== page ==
On the far side of the village, the convoy was ambushed by what later was determined to be a North Vietnamese Army (NVA) battalion-sized element. The extremely intense ambush was over a kilometer long, with enemy on both sides of the road, firing machine guns, rock-et propelled grenades, and 57mm anti-tank guns. The lead tank hit a mine and threw a track, stopping most of the convoy within the kill zone of the ambush. The jeep driver, Specialist George Heppen, de-cided to race out of the kill zone, while Friend and another occupant returned fire. The jeep sped 500 yards, but while trying to pass the disabled tank, it was struck by a recoilless rifle round. The jeep veered off the road and struck a tree. Friend was thrown from the passenger’s seat and struck the same tree, breaking his nose.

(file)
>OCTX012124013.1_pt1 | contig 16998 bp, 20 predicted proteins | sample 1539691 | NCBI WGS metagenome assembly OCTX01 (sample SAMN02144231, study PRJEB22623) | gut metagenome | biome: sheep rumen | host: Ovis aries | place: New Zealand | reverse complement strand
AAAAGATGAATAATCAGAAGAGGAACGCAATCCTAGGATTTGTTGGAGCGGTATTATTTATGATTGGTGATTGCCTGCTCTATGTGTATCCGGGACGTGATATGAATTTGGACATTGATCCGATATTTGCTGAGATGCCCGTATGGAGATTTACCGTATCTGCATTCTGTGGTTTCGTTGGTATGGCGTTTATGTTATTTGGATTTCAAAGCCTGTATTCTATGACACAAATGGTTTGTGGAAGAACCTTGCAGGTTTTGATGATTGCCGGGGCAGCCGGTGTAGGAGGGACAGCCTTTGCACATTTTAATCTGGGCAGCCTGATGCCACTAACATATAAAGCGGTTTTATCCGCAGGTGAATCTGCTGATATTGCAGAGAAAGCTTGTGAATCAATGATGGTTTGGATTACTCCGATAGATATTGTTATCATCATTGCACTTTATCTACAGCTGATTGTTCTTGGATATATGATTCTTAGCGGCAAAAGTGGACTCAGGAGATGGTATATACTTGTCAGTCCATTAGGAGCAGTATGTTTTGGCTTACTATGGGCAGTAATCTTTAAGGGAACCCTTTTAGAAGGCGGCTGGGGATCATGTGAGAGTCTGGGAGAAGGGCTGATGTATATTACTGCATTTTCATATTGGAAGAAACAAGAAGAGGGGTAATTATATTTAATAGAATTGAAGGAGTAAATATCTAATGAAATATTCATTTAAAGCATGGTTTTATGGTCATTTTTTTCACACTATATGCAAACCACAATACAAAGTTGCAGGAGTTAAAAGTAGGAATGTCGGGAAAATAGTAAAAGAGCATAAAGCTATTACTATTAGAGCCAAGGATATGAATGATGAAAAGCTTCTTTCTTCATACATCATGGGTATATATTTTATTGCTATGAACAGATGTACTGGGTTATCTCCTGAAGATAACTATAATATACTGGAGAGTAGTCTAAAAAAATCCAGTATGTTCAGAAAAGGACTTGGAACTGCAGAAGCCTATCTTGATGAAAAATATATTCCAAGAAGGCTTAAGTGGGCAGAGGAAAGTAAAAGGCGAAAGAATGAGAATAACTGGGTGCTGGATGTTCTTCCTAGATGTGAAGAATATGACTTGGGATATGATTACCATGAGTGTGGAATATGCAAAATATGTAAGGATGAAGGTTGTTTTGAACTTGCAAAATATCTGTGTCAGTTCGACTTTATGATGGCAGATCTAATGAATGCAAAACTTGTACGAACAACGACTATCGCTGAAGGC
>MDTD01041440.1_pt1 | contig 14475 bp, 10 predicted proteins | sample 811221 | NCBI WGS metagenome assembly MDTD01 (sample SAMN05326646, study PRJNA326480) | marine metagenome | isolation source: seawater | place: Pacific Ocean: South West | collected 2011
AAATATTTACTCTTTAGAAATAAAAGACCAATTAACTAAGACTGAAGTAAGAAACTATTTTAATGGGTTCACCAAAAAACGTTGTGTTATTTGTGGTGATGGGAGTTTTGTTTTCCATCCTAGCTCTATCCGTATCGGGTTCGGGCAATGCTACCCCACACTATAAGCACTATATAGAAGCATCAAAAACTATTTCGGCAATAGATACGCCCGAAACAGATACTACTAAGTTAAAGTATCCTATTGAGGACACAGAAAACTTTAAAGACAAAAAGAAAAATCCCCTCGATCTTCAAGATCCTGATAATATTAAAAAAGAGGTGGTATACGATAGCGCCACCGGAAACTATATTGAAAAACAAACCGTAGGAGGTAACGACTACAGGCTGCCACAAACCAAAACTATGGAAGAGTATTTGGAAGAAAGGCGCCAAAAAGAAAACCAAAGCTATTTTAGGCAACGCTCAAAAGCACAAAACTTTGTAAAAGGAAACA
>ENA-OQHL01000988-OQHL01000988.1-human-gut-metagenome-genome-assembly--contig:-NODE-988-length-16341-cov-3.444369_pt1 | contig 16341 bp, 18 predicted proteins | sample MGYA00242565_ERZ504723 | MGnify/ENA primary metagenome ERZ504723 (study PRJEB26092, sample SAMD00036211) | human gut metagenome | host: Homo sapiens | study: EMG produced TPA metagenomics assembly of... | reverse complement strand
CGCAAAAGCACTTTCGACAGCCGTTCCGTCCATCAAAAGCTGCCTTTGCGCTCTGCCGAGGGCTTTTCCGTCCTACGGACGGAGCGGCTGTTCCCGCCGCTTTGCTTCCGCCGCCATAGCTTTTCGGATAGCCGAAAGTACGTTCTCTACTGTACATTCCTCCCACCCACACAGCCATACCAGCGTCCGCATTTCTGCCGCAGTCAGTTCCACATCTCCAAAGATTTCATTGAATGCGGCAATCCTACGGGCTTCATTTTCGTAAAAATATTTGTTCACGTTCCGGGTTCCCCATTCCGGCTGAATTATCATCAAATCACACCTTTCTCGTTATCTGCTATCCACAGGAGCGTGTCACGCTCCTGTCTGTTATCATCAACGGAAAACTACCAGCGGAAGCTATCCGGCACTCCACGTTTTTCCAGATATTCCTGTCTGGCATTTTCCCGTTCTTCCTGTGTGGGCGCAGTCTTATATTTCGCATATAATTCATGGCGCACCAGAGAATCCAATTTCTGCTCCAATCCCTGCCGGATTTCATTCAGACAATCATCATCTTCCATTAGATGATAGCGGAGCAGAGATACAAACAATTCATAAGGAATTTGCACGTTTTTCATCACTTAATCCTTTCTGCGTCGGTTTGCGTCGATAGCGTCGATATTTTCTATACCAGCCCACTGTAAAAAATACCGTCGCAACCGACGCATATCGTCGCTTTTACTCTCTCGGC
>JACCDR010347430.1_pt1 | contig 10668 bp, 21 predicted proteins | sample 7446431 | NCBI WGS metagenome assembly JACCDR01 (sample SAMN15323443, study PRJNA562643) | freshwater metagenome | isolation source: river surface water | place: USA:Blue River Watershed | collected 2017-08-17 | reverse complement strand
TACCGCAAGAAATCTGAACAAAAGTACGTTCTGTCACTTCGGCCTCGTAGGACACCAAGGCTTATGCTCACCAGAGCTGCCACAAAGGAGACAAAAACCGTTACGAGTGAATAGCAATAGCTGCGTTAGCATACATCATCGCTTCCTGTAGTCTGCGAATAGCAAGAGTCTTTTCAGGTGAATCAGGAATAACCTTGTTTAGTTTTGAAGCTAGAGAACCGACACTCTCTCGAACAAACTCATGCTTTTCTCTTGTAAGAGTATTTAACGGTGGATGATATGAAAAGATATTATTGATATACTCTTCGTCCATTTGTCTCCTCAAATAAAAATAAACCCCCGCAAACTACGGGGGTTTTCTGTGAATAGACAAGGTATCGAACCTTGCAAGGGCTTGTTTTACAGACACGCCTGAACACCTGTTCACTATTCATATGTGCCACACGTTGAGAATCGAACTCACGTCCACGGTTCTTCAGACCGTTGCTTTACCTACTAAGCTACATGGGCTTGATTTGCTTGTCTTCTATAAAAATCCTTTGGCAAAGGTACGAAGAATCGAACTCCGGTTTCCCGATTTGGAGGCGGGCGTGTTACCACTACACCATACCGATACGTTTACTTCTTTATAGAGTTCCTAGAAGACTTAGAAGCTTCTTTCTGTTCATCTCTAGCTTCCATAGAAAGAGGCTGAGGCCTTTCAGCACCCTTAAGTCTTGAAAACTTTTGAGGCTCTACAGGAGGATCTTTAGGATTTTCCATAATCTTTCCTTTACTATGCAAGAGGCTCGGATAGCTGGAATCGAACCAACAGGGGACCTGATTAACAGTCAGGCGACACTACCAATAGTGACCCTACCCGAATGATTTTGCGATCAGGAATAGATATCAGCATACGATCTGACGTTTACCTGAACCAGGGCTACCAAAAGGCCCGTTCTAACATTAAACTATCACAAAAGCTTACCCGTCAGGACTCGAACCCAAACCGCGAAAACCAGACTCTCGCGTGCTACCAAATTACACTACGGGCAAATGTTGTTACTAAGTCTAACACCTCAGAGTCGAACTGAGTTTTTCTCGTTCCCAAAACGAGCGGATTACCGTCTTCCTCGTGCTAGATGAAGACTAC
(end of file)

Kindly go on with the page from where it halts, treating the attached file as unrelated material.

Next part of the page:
As Friend shook off the mental haze caused by his collision with the tree, he found himself in the mid-dle of an extremely vio-lent and well-prepared ambush, with no helmet, and no weapon. His only solace came from the
Private James D. McRacken
In October of 1943, James Dougald McRacken left his pregnant wife in his hometown of Red Spring, North Carolina, to answer his nation’s call. Following training, McRacken had a short furlough to meet his newborn daughter. On his return, he was assigned to the newly formed Company A, 315th Engineer Battalion, 90th Infantry Division.
On June 6, 1944 (D-Day), the 315th Engineers landed on Utah Beach with the rest of the 90th Division. On August 5th the 315th Engineers were just 130 miles southwest of Paris, on a hill overlooking the small French town of Mayenne. A citizen of Mayenne warned the Engineers that the Germans had rigged Mayenne’s only bridge with explosives. If the ancient stone bridge was destroyed, it would drastically slow the Allied advance and leave the people of Mayenne without this essential fixture of infrastructure.